Like Domains of Dread with their mists, nightmare realms, and more, there's interesting magic and the aboleth's psionic abilities at play here. The idea is that Gus the Aboleth, growing physically weak but mentally more powerful over time, became more physically inert and stopped at a certain point in the ocean. This point became almost like a Bermuda Triangle, with ships getting caught by Gus. Before they can free themselves most crew of ships are dropped into a dream state, which is when they find themselves arriving on the Feis Atolls but with no recollection of this happening. Meanwhile, Gus is siphoning energy off of them mentally and using their own memories and experiences mixed with his own to build the Feis Atolls.

What does this mean?

Okay, but really, that's a lot of creative mumbo jumbo. What allowances did this actually afford me with the players?

  • Any existing Faerûn City can be placed anywhere on the Atolls
  • Remaining in the Atolls depends on Gus maintaining his illusion over people
  • Once they realize it's an illusion, they can choose to come and go, effectively allowing the player characters to choose if they are ready for the real campaign world of Faerûn or if they are still afraid/not-commital and want to stay in the homebrew safety world
  • There are several nudges, like Abbey actually being an image of Bahamut, pushing them towards their campaign (Tyranny of Dragons)
  • They have a non-commital "drop-in/drop-out" game world we can play in together made up of mostly smaller DM's Guild adventures

Solution 4: Bumpers - Using knowledge from my job

My last solution to helping the players overcome their fear & stigma, to help them commit, to mitigate when folks couldn't commit and needed to drop in and out, was to use skills from my day job.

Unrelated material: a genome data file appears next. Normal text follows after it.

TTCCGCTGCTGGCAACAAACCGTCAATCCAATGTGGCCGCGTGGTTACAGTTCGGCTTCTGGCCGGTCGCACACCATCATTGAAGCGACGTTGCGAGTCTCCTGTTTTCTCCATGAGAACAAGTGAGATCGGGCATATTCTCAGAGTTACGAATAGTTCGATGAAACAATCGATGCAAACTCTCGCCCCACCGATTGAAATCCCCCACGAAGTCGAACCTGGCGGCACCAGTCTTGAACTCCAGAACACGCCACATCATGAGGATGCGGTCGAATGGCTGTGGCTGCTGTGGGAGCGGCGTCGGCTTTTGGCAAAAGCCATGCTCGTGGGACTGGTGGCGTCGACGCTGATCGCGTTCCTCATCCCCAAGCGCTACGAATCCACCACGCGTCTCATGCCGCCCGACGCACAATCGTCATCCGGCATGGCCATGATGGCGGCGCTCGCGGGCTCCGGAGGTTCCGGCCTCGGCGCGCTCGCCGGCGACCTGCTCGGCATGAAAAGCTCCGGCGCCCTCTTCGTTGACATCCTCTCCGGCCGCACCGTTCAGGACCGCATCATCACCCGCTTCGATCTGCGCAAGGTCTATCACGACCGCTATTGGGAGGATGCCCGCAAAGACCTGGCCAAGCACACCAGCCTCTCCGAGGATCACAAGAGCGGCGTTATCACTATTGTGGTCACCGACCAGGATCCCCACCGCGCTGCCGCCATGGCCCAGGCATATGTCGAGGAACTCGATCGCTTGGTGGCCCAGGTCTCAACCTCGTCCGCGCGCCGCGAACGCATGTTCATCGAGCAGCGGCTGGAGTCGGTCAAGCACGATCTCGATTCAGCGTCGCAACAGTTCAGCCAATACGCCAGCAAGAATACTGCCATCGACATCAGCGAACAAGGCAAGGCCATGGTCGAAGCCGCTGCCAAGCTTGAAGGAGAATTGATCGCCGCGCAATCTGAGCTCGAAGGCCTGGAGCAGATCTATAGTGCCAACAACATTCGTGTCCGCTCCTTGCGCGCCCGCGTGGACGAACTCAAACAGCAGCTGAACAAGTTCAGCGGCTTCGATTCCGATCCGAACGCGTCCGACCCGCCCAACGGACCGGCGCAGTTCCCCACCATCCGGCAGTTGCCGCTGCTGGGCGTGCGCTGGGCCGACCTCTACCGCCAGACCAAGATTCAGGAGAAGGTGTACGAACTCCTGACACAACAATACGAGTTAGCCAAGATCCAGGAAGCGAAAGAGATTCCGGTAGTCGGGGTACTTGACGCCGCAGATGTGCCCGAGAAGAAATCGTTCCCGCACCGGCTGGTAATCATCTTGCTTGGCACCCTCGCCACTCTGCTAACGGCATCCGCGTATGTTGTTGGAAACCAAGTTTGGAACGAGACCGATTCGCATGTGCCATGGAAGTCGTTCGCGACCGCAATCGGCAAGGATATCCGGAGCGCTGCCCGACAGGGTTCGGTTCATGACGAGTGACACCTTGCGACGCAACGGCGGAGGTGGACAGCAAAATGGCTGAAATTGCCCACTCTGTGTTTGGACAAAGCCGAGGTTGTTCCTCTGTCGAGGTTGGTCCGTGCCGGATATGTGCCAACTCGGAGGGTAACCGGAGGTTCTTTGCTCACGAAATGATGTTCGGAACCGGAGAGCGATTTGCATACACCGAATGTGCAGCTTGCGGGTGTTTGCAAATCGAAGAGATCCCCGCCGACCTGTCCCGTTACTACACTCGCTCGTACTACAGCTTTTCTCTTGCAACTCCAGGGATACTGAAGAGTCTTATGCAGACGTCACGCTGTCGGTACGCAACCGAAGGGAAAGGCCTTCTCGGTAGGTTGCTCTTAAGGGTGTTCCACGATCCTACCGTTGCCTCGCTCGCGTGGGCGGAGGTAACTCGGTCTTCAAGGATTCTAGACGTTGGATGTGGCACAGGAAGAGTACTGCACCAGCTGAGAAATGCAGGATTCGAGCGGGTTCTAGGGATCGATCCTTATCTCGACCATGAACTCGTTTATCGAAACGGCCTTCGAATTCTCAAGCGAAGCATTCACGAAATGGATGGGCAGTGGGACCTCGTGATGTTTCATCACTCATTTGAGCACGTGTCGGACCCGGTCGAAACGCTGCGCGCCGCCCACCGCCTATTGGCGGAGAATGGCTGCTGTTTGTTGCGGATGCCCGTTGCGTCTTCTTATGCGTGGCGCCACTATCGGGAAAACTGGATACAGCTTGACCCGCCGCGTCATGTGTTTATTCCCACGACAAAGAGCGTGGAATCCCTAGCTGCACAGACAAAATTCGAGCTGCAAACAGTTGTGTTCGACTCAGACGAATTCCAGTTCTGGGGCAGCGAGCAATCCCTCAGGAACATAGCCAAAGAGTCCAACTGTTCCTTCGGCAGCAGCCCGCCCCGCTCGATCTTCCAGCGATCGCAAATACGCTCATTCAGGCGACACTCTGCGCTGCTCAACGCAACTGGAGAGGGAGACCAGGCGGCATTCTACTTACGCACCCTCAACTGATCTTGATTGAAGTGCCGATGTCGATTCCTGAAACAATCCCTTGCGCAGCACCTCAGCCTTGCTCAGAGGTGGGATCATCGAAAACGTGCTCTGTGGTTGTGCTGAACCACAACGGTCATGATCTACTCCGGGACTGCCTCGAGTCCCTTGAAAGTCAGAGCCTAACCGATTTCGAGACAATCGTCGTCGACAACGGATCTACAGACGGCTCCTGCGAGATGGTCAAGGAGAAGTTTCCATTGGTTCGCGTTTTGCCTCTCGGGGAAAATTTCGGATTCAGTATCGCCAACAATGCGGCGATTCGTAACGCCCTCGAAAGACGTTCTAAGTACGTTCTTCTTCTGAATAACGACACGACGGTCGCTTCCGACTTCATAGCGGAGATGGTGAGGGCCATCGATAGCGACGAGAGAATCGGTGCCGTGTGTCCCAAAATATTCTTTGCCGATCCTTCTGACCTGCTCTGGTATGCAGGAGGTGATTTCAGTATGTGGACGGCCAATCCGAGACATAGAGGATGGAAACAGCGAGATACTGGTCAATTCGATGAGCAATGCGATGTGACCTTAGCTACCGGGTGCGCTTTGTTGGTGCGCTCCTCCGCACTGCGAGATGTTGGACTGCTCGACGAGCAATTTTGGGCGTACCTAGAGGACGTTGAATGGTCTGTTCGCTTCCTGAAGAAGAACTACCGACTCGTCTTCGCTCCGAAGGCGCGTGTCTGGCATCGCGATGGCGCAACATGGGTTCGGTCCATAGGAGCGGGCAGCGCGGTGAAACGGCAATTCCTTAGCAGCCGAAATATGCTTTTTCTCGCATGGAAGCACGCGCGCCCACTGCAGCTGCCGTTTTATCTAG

I've worked for years in the tech and product world, leading products teams, doing user experience design, and most recently working in the realm of design strategy and and helping a couple of companies with product-led growth. In a nutshell, all you need to know is a large part of this deals with enabling the client or end-user to help themselves by making the end-goal super clear, nudging them back and forth on both sides towards that goal whenever they get side-tracked, and adhering to tried and true frameworks, checklists, and experimentation.

The rough map you get is something like this: bumpers

You've got all of the regular chaos of running the game in the middle-far-left, and you're trying to reach the middle-far-right. To combat the chaos, you have "bumpers" of positive things you consistently do or try. For me I had a checklist of things I'd run through at the beginning of planning, at the beginning of each game, end of each game, and a framework I was iterating on to help run better games with this group.


Through just getting started (the most important recommendation for any problem), a playground of interconnected drop-in adventures from the DM's Guild, a big baddy, and using knowledge from my real-world job to form "bumpers" to keep nudging the players back towards their shared end-goals, we kept a game going through the entire pandemic and since (though paused for a wee bit after one of our main players adopted a child, woohoo, congrats).

After they built up their knowledge of the game and confidence my ideas around Gus and the Feis Atolls worked and they've been chasing that big baddy towards a sort of side campaign as well as a Tyranny of Dragons main campaign. They love the DM's Guild adventures that can be tidied up quickly (now that they have the confidence not to tiptoe through everything) but also like pursuing something larger. Meanwhile, me as the DM and an aspiring game designer got to work through many different interweaving concepts, like generating temporary modular game worlds from existing pieces, and the bumper framework. Plus, I really like the Feis Atolls, Gus, and the lore that started to be built up there. I think I'll start to share a bit more about all of that.

If you liked anything in this post, give me a shout on twitter at @bugandclaw!